A positive IOD — which is what we’ve seen in recent months — is a sustained warming of the waters near the Horn of Africa while water to the northwest of Australia becomes unusually cool. This cuts off one of Australia’s key sources of moisture, leading to less rainfall and higher than normal temperatures.
Last year was one of the strongest positive IOD events on record, according to the Australian Bureau of Meteorology, meaning Australia experienced extremely hot and extremely dry conditions, on top of long-term warming.
Another climate system called the Southern Annular Mode (SAM) also contributed to Australia’s dry weather conditions this year. The SAM is the movement of a belt of westerly winds that are pushed either north toward Australia or south toward Antarctica, and its impact on Australia differs depending on the season.
There has been a long term trend of the SAM becoming more positive, Abram said, which means that the westerly winds between Australia and Antarctica are shifting further southwards. As a consequence, the southern parts of Australia that receive winter rainfall from those winds are not receiving as much.
But the SAM went through a negative phase from late October to late December — the start of Australia’s summer — shifting the belt of westerly winds over the Southern Ocean northwards towards the equator, fanning the flames of the bushfires.
“These climate drivers acted to not only enhance fire dangers, but also suppress the thunderstorm activity that we would normally expect to impact eastern parts of Australia during spring and summer,” said Diana Eadie, meteorologist for the Australian Bureau of Meteorology’s Extreme Weather Desk.
Scientists say that rising greenhouse gas emissions are distorting those natural climate drivers.
Since the 1960s, positive Indian Ocean Dipole events have been becoming more common and stronger, according to Abram, and climate models suggest that trend is likely to continue.
“If we continue on a high greenhouse gas emission pathway, then we would expect these events to be three times more frequent in the 21st century compared to the 20th century because of the human-induced climate change,” she said.
This is the proof
Public outrage over the fires has been mounting, with much of the anger directed at Australian Prime Minister Scott Morrison and his administration’s climate policies and response to the fires.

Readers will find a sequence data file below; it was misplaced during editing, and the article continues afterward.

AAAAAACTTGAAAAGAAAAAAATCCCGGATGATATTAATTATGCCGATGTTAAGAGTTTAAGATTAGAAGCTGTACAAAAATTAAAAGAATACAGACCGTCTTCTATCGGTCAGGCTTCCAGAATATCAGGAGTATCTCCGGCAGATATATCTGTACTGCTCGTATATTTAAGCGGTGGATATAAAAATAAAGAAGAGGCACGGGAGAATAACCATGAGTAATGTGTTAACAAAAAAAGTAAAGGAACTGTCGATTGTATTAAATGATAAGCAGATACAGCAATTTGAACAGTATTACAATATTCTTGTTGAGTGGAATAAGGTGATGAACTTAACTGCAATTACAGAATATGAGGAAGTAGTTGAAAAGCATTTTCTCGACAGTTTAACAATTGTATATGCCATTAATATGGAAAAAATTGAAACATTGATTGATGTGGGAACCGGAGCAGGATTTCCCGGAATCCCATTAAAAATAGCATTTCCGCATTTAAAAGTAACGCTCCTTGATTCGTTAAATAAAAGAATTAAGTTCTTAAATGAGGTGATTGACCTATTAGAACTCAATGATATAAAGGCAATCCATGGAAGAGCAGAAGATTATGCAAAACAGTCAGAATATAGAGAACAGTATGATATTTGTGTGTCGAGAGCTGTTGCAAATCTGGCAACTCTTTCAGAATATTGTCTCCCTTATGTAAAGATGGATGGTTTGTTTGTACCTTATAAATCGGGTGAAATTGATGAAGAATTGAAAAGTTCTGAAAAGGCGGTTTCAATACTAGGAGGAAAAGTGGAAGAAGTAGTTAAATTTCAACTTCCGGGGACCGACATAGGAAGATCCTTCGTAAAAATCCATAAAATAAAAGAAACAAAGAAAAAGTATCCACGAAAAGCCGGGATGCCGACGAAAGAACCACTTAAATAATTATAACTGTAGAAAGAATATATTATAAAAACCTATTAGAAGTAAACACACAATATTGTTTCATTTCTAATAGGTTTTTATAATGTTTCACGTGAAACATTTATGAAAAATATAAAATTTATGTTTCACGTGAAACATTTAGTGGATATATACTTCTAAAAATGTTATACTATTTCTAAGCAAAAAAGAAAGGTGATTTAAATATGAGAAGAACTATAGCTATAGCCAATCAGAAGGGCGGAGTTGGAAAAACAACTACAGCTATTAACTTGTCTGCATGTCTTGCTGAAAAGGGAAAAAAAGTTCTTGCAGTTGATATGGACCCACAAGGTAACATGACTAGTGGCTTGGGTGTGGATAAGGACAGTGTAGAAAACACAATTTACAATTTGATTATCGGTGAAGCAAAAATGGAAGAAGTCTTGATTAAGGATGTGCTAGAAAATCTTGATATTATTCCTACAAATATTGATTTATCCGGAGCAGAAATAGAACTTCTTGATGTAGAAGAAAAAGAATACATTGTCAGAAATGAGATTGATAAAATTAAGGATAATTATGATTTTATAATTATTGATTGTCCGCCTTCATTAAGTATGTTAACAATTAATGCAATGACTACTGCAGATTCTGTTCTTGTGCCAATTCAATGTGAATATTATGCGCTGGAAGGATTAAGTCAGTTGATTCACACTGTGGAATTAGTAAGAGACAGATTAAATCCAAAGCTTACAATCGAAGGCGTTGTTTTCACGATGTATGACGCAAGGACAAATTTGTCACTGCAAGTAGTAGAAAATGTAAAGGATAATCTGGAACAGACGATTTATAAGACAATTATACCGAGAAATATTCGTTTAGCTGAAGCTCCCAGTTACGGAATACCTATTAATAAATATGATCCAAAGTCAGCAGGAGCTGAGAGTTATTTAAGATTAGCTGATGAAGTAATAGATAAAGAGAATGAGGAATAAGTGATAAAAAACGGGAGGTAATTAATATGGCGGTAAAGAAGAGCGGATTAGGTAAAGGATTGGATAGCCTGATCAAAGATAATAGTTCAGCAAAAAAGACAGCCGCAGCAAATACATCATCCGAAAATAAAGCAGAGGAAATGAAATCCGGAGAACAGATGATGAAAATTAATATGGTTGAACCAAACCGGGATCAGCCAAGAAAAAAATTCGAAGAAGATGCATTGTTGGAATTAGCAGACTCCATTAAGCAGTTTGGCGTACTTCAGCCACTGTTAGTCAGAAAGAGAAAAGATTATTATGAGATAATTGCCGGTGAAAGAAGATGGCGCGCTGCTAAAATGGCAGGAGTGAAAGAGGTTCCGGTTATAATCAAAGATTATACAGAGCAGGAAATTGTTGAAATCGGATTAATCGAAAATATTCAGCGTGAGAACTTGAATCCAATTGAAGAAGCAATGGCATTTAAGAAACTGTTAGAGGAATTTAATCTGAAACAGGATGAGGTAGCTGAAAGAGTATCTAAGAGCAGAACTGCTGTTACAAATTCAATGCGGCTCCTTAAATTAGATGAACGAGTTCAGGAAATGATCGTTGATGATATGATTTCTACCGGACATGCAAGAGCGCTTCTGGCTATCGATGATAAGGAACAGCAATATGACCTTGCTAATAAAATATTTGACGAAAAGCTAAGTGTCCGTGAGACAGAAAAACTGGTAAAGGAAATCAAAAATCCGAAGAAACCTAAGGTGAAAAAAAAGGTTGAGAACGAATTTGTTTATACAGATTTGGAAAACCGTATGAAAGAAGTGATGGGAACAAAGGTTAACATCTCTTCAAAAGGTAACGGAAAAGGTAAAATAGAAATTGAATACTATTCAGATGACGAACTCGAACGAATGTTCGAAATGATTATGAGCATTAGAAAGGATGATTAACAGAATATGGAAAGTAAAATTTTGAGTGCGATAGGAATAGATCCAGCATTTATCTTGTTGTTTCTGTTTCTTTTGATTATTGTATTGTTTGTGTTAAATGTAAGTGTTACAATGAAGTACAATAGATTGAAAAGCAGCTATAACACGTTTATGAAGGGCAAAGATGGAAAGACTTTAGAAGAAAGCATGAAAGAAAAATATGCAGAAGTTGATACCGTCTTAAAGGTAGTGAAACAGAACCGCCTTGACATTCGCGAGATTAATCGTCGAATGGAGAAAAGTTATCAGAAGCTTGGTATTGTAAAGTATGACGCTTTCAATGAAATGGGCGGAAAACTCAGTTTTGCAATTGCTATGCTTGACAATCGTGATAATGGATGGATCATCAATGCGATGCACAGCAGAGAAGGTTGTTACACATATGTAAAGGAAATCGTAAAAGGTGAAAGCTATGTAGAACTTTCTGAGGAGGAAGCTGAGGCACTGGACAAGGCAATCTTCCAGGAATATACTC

Last week, more than 400 climate, weather and fire scientists signed an open letter calling on Australia’s leaders and policymakers to take “genuine concerted action to reduce global emissions of greenhouse gases.” The scientists unequivocally link the bushfires to human-induced climate change.
Abram, one of the signatories of the letter, said it had been “disheartening” as a climate scientist to have correctly made predictions for years and for governments to have basically ignored them.
“This is what climate change looks like — it is actually here now, it’s affecting us now. And it is going to get worse unless we dramatically reduce greenhouse gas emissions,” Abram added.
Along with increased risk of fire, more intense droughts, heatwaves, prolonged summers and less rain are in store for Australia if the world doesn’t limit warming to 1.5°C above pre-industrial levels, in accordance with the Paris Agreement. Global C02 emissions are currently track to warm the earth by 3°C or more by the end of the century.
Questions are being asked over how that hotter future would impact water resources, livelihoods, businesses, tourism, and even the ability to live in certain places of the country.
“There probably needs to be some discussion about where it is safe to live or where it is safe to build,” Ashcroft said. “(But) I don’t think that Australia will get to a point where it’ll be a Mad Max anarchy kind of thing. I believe that we have the ability to adapt and to change what we do.”
Australia needs to take a two-pronged approach to survive the coming decades, experts say: Adapt to warming global temperatures and mitigate against them and their affects. Moving away from fossil fuel energy sources will be key.
What is needed now, Abram said, is real leadership.
“Because what we’re talking about is not just a little bit of tweaking around the edges in terms of our economies,” she said. “We’re talking about the need for a managed transition of the way that we operate.”